The toggle switches on the cd player really work for me, for some reason it is so much more satisfying to use a toggle switch than it is to just press a button. On a more practical note it also allows for two functions per switch, up for one and down for another so YBA can utilize all the usual functions without crowding what is otherwise a very clean looking face plate. The coax input on the back is a nice addition too, so the player can double as a single input DAC.
The only thing I have found that displeases me about the YBA Heritage gear so far involves the functionality of the remote control. There is no 'punch through' function on anything, so if you have selected the cd player and you want to change the volume you have to select the amp button first or the volume button is inactive. Similarly if you want to change the track that is playing and you have just adjusted the volume then you have to select the cd player first, otherwise the track forward and back buttons are inactive. A 'punch through' function on the volume control would have been nice. I will say this for the remote though, it is extremely well balanced.
I'm very impressed with the YBA Heritage gear and that is without any reference to the price. At two to two and a half K per component I would say they were a good buy but since they cost $1650 for the amp and $1299 for the cd player I would say they are a screaming bargain. (they are on special though, normal RRP is $2K for the amp and $1550 for the spinner, including postage, mine were purchased from A1 Future Shop)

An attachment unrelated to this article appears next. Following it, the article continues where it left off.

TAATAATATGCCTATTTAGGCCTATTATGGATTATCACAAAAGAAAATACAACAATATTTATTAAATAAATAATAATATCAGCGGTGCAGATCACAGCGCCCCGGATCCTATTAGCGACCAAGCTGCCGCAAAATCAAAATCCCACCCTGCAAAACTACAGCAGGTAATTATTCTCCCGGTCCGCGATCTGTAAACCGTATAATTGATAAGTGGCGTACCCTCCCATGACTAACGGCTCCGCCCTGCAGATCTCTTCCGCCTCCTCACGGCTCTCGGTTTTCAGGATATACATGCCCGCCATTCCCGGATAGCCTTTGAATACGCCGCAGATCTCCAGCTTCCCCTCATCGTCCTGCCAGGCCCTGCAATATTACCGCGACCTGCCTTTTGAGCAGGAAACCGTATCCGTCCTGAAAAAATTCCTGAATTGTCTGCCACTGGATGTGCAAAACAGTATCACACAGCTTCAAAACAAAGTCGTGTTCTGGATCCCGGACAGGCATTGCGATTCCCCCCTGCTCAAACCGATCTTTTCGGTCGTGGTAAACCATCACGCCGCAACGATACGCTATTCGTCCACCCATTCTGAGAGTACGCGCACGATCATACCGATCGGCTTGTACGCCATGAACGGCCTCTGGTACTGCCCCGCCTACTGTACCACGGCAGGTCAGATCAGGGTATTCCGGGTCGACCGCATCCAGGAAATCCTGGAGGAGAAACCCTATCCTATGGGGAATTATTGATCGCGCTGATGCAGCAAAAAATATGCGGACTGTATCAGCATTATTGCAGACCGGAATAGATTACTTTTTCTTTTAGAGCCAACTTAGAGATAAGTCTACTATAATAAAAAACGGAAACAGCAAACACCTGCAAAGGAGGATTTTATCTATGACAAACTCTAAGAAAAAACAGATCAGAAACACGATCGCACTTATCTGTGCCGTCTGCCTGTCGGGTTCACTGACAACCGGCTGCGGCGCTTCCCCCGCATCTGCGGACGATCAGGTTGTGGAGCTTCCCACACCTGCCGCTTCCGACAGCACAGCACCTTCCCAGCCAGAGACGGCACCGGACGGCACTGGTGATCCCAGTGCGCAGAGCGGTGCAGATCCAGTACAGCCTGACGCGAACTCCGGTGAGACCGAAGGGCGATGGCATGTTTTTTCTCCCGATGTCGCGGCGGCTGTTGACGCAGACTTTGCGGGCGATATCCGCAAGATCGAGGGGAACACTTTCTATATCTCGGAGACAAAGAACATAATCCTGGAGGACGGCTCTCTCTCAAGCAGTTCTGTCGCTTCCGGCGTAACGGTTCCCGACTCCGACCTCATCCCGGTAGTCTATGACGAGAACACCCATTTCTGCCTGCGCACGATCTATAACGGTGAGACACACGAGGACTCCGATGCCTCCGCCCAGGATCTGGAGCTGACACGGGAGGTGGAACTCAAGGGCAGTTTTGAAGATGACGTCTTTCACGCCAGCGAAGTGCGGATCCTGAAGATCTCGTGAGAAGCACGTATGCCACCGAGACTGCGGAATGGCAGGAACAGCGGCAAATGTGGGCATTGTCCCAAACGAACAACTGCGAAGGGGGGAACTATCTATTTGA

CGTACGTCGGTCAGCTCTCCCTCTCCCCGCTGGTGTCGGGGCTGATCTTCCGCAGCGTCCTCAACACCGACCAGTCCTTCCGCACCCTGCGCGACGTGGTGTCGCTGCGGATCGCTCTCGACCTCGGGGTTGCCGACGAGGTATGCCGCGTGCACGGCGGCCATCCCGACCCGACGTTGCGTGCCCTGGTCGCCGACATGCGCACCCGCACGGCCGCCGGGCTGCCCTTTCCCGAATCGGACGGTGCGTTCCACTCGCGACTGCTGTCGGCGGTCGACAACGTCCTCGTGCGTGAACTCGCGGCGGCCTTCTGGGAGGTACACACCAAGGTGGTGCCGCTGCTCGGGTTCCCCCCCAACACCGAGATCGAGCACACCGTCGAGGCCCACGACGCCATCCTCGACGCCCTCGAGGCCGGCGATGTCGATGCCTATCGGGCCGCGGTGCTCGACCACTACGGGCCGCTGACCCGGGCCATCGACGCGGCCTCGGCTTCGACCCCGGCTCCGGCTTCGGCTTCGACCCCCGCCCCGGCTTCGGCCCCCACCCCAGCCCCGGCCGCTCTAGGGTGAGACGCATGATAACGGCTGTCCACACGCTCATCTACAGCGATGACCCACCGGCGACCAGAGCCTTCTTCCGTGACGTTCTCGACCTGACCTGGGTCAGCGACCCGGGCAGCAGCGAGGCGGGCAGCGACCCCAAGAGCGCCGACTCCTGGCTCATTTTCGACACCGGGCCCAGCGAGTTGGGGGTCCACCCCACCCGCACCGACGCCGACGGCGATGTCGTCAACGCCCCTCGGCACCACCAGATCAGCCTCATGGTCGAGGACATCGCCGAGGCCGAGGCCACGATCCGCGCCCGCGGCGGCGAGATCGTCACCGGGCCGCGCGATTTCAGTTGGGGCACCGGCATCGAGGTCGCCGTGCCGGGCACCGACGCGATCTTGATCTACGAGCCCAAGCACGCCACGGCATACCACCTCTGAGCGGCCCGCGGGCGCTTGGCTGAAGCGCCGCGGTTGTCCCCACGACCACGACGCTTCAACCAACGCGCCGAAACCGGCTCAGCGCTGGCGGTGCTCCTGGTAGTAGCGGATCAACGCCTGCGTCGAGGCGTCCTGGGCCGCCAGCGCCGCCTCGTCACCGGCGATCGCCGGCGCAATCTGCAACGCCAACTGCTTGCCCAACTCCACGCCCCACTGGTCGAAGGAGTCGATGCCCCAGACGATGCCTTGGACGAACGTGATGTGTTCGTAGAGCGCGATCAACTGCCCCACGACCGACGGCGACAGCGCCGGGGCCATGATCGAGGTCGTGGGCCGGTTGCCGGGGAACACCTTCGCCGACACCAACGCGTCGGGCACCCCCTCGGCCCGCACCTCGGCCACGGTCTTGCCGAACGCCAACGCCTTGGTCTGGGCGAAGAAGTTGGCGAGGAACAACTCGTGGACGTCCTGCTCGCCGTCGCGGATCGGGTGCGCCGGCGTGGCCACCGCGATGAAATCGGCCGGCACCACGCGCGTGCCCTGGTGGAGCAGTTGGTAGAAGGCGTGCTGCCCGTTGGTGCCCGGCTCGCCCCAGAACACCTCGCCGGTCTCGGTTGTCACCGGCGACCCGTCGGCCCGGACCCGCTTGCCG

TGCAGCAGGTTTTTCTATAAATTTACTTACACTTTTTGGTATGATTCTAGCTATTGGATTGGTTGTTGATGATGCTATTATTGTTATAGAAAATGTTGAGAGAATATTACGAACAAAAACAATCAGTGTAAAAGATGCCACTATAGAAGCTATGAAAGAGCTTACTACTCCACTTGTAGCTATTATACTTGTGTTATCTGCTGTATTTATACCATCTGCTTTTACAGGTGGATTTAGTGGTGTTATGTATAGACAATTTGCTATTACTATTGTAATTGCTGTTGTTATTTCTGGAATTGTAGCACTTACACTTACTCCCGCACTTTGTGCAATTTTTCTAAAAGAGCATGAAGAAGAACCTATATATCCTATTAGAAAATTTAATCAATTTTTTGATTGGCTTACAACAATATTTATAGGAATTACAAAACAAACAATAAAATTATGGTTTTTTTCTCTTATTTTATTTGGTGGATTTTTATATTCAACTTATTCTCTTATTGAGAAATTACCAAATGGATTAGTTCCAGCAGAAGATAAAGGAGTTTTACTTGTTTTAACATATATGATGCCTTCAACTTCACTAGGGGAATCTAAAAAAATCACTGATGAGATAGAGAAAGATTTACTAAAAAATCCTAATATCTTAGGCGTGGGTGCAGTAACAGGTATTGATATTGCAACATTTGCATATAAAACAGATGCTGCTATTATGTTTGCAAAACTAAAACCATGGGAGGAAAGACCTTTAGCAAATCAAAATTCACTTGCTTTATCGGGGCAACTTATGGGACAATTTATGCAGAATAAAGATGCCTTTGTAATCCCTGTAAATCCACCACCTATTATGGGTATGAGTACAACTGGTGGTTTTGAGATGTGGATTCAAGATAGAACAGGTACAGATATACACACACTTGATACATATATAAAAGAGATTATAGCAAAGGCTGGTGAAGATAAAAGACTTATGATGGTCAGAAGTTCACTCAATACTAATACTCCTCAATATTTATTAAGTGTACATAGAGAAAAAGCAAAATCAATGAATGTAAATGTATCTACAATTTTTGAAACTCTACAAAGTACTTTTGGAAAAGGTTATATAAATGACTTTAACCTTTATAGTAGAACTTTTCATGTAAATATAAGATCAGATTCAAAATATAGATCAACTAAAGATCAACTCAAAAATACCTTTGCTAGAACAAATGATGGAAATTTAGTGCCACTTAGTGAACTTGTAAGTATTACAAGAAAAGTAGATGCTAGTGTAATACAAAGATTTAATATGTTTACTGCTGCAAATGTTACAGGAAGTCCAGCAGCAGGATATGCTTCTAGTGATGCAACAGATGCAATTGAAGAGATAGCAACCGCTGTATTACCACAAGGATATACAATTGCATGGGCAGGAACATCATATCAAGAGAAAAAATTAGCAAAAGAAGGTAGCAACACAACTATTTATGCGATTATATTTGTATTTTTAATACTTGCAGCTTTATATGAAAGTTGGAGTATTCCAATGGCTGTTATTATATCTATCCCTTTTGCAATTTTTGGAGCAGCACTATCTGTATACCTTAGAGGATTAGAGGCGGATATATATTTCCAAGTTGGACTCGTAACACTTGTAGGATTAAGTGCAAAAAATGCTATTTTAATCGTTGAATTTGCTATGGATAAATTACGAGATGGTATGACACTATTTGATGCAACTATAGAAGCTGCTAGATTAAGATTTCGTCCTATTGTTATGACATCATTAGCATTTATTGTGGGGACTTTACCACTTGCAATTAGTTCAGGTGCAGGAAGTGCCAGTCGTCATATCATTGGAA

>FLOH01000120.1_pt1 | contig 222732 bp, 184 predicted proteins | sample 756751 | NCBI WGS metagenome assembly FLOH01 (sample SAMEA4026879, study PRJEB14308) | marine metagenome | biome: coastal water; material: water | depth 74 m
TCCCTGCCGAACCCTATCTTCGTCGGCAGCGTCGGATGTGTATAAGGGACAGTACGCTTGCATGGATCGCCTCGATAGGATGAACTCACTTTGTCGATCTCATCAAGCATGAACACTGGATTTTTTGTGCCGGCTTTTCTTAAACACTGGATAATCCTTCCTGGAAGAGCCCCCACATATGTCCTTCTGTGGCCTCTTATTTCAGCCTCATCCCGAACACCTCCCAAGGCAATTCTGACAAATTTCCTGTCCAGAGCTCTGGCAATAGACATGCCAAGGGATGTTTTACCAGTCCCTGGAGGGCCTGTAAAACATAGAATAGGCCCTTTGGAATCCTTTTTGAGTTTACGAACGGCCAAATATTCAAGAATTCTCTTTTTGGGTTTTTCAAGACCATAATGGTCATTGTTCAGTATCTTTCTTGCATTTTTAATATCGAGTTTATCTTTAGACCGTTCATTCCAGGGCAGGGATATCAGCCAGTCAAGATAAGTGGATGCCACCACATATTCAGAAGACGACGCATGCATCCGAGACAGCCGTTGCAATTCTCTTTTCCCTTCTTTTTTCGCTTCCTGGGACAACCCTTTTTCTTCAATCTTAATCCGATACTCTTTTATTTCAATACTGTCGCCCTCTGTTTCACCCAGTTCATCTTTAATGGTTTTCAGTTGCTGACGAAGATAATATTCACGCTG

I've already reviewed the Ragnarok in my "Addicts Guide" thread but it made such a positive impression on me that I thought it deserved a thread all of its own. I'll cut and paste the review and the contents of a few following posts to make this first post a summary of the Ragnarok experience and then I'll continue with my cable and preamp experimentation here.